Islamophobia is a public health issue

The Supreme Court heard arguments this week on the third version of the Trump administration’s ban on travel from seven countries, most of them predominantly Muslim. The “Muslim ban” that brought out thousands to airports in protest in 2017 was coupled with a rise in Islamophobia and hate crimes toward Muslims. Muslims and those perceived to be Muslim in the US are subject to travel bans, harassment on college campuses, racial profiling and increasing violent attacks.

A new research review from ANSIRH, Stony Brook University and UCLA shines a light on a hidden consequence of this intensifying Islamophobia: it undermines health equity.

Little is known about how discrimination impacts the health of Muslims. The review of studies from North America, Europe, Australia, and New Zealand identified poor health outcomes in key areas:

Mental health. Studies showed consistent relationships between experiences of discrimination and poor mental health among Muslims and Muslim-like populations. Experiencing discrimination was linked to higher levels of psychological distress among men.

Physical health. There is limited published evidence on relationship between Islamophobic discrimination and specific health outcomes. Researchers did identify an increased rate of preterm births and low birth weight among women with Arabic names in California who gave birth within 6 months after 9/11 relative to year before. In the United Kingdom, researchers also found that Pakistanis and Bangladeshis had worsening blood pressure, cholesterol, and self-rated health after 9/11, arguing that this was attributable to anti-Muslim discrimination.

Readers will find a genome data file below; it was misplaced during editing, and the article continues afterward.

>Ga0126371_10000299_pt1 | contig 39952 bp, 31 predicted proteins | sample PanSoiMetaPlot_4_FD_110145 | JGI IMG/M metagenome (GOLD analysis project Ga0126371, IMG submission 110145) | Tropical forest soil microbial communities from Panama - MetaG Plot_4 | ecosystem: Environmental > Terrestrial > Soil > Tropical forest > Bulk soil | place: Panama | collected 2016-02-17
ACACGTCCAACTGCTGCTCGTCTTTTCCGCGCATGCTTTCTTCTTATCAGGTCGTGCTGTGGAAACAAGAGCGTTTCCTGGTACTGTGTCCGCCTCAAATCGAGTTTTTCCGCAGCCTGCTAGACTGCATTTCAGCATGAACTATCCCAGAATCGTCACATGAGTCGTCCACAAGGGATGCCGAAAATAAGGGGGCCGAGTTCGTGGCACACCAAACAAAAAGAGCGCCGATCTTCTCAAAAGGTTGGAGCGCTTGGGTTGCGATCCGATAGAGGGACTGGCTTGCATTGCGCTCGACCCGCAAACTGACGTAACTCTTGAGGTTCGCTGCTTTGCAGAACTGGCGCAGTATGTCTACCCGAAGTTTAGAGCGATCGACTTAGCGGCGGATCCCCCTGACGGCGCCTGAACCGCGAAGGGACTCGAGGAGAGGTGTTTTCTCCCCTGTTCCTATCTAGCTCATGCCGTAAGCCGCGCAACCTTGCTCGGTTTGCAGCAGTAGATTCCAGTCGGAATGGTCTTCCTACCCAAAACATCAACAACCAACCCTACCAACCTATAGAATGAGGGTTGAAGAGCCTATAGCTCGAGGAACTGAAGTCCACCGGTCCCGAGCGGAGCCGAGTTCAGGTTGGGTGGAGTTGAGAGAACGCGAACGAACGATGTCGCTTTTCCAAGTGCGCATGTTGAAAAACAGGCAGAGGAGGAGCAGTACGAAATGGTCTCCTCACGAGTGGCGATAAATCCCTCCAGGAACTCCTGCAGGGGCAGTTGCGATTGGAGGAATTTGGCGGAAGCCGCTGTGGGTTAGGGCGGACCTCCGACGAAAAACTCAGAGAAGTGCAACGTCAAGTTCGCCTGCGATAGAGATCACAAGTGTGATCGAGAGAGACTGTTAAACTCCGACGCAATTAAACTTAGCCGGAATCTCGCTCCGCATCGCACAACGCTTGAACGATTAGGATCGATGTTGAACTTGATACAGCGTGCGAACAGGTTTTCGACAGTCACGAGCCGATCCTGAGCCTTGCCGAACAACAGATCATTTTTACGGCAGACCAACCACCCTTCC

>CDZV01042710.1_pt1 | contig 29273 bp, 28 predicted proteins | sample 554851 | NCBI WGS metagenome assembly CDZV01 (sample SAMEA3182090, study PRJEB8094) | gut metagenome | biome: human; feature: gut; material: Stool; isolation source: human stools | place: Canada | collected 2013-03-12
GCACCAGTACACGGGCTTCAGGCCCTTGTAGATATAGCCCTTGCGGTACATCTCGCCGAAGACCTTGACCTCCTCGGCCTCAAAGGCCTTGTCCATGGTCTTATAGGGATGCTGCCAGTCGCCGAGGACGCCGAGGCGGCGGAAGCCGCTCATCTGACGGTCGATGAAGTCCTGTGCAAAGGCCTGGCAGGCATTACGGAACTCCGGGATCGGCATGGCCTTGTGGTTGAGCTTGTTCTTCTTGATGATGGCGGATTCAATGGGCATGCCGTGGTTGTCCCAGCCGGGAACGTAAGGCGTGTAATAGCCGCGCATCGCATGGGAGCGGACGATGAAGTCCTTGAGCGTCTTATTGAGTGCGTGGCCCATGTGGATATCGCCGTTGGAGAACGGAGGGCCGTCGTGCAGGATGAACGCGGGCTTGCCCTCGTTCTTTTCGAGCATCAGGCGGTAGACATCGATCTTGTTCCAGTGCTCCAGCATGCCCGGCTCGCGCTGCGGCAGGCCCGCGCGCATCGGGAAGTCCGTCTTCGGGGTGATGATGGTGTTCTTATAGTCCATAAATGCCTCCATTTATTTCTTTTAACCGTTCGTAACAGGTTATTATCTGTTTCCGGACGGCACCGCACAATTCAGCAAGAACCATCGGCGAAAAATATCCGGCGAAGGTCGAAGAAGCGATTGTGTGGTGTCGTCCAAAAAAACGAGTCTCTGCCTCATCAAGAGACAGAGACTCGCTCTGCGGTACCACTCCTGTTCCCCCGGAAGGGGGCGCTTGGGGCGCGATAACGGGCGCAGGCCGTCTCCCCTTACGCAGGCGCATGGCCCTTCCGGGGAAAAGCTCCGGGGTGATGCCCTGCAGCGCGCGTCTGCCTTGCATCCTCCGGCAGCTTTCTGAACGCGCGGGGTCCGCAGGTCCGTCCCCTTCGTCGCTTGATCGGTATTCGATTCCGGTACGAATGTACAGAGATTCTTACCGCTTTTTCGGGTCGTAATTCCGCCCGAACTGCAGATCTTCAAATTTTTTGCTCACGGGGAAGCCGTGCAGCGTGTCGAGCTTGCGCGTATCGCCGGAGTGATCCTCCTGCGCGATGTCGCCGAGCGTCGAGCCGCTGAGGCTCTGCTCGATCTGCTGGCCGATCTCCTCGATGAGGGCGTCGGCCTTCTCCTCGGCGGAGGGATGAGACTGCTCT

Health care-seeking behavior. Religious discrimination played a role in how Muslim & Muslim-like populations accessed health care. Women who wore the veil reported more discrimination in healthcare settings than women who did not.

This review advances the understanding of racism and health by examining racialization of religion and Islamophobia as a form of discrimination, but there is much more work to do to fully understand the impact of Islamophobia on public health. More rigorous studies are needed, including looking at factors like immigration status, religious attire and how Muslim identity interacts with African American identity. This research review provides a resource to policymakers, researchers, and practitioners to shape future research and policy. Tackling Islamophobia as a public health issue is essential to the goal of health equity and the fundamental right of health for all.